Owen - BX9315 O81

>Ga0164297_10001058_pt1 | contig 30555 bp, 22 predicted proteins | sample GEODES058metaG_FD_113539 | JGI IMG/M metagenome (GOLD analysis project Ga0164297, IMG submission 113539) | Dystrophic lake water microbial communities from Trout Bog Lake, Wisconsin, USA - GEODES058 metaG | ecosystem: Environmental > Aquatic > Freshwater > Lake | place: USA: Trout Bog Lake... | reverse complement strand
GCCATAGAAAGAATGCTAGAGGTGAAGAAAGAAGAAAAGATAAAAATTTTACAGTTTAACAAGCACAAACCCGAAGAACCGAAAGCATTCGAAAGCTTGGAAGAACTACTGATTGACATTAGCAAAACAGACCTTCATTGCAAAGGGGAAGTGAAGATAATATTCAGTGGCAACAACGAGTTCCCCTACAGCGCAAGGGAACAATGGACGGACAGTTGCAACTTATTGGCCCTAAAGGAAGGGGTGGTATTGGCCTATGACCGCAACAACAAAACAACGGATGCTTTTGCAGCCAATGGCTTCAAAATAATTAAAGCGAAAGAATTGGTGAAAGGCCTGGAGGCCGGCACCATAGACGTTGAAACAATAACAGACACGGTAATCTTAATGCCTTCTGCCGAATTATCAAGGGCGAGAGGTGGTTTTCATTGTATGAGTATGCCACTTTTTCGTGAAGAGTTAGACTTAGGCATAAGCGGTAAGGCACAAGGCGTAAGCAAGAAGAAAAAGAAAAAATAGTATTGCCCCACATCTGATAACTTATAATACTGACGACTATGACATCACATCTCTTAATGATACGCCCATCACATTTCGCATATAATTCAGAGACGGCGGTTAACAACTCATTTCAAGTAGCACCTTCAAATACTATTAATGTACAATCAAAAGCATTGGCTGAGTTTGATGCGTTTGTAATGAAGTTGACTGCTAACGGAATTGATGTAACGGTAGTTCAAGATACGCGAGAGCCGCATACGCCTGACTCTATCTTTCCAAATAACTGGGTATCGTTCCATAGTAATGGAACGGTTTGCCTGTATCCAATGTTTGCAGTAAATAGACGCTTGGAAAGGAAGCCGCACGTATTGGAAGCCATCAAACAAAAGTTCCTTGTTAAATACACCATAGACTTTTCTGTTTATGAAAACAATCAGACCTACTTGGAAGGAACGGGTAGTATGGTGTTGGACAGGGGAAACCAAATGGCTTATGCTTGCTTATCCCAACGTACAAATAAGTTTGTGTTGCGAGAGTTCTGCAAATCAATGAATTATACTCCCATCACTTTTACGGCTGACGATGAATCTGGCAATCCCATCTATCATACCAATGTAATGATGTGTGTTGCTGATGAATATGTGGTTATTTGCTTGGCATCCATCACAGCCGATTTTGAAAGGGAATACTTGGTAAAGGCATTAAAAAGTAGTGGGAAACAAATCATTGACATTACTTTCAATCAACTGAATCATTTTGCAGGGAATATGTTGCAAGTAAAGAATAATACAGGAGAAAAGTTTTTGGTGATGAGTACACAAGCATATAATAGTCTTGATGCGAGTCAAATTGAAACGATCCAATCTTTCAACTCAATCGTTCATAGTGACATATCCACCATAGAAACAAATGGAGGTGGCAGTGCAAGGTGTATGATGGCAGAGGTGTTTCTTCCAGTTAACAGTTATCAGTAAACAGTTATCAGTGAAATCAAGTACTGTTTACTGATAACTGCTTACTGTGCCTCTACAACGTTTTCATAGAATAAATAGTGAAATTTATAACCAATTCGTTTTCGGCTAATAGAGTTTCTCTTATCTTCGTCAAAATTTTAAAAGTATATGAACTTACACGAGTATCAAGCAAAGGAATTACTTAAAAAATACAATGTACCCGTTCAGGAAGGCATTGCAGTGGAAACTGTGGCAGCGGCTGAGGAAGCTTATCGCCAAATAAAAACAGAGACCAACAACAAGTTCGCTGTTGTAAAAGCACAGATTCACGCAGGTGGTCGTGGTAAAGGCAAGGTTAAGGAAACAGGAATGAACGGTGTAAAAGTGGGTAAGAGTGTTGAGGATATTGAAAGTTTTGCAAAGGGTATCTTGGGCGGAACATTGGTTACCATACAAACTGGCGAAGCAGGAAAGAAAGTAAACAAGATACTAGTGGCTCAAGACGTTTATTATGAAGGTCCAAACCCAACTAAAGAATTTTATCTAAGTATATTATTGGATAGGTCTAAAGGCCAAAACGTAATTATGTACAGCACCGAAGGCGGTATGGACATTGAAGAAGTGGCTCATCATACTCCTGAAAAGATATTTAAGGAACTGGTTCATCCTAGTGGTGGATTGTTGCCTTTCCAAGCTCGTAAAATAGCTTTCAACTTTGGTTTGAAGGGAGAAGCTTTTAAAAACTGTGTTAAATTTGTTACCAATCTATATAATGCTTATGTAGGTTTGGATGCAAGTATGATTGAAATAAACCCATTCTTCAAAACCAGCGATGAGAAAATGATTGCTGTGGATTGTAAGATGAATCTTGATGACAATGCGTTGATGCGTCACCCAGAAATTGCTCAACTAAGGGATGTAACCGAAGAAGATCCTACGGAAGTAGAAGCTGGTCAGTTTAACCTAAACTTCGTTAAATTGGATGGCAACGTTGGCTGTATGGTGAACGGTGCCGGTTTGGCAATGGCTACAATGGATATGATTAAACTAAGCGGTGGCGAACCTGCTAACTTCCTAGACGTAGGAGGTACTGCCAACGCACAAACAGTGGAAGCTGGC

REPRESENTATIVE OF GOD AND HIS w1Lt. 27 being and excellencies. I donot speak of itabsolutely, but as God proposeth himself as the object ofourfaith, trust, and obedience. Hence it is God as theFather, who is so peculiarly represented in him and byhim; as he says, " He that hath seen the Son, bath seen the Father also," John xiv. 9. Unto such a representation two things are required. (1.) That all the properties of the divine nature, the knowledge whereof is necessary untoour present obedi- ence and future blessedness, be expressed in it, and ma- nifested unto us. (2.) That there be therein the nearest approach of the divinenature made unto us whereof it is capable, and which we can receive. And both these are found in the personof Christ, and therein alone. In the personof Christ we consider both the constitu- tion of it in the union ofhis natures and therespect of it untohis workof mediation, which was the end of that constitution. And, (1.) Therein, as so considered, is therea blessed representation made untous ofall the ho- ly properties of the nature of God; of his wisdom, his power, his goodness, grace and love, his righteousness, truth and holiness, his mercy and patience. As this is affirmedconcerning them all in general, or the glory of God in them, which is seen and known only in theface ofChrist; so it were easy to manifest the same concern- ingevery one of them in particular, by express testimo- nies of scripture. But I shall at present confinemy- self unto the proofsof the whole assertionwhich doen- sue. (2.) There is therein the most incomprehensible ap- proach of the divine nature made unto ours; such as all the imaginations of men did ever infinitely fall short of; as hath been before declared. In the assumptionof our nature intopersonal union with himself, and our cogna- tion unto God thereby, with the union which believers obtain with him thereon, being one in the Father and the Son, as the Father is in the Son, and the Son in the Father," John xvii. 20, 21, there is the nearest approach of the divine being unto us, that the nature of things is capable of. Both these ends weredesigned in those re- presentations of God, which were of human invention. But inboth of them they utterly failed. For insteadof representing anyofthegloriousproperties ofthe nature of God, they debased it, dishonoured it, and filledtheminds ofmen with vile conceptions ofit. And instead of bring- ing God nearer unto them, they put themselves at an in- finite moral distance from him. But my design is the confirmation of our assertions from the scripture. Col. i. 15. " He is the image of the invisible God." This title or property of invisible, the apostle here gives unto God, to shew what need there was of an image or representation of him unto us, as well as of one in whom he would declare the counsels of his will. For he intends not only the absolute invisibility of his essence, but his being unknown unto us in himself. Wherefore, as was before observed, mankind was ge- nerally prone to make visible representationsof this in- visible God, that in them theymight contemplateon him, andhavehimpresent with them, as they foolishly imagin- ed. Unto the craft of Satan abusing this inclination of mankind, idolatry owes its original and progress in the world. Howbeit, necessary it was that this invisible God should be so represented unto us by some image of him, as that we might know him, -and that therein he might be worshipped according unto his ownmind and will. But this must be of his own contrivance, an ef- fect of his own infinite wisdom. Hence, as he absolute- ly rejecteth all images andrepresentations ofhim ofmen's devisings, for the reasons before mentioned, and de- clares-that the honour that any should think would thereby redound unto him, was not givenunto him, but unto the devil; so that which he bath provided himsel unto his ownholy ends and purposes, is everywayapprov- ed ofhim. For he will have all men honour the Son, even as they honour the Father; and so, as that he who " honoureth not the Son, honoureth not the Father," John v. 23, 25. This image therefore is the person of Christ; He is the image ofthe invisible God. This, in the first place, respects the divine person absolutely, as he is the essen- tial image of the Father; which must briefly bedeclar- ed. I. The Son is sometimes said to be i, ndcg,, in the Father, and the Father in the Son. John xiv. 10. " Believest thou not that I am in the Father, and the Father in me?" This is from the unity or sameness of their nature; for " he and the Father are one" John x. 30. Thence " all things that the Father bath are his," chap. xvi. 15. because their nature is one and the same. With respect unto the divineessence absolutely considered, wherein the Father is in the Son, and the Son in the Father, the one cannot be said to be the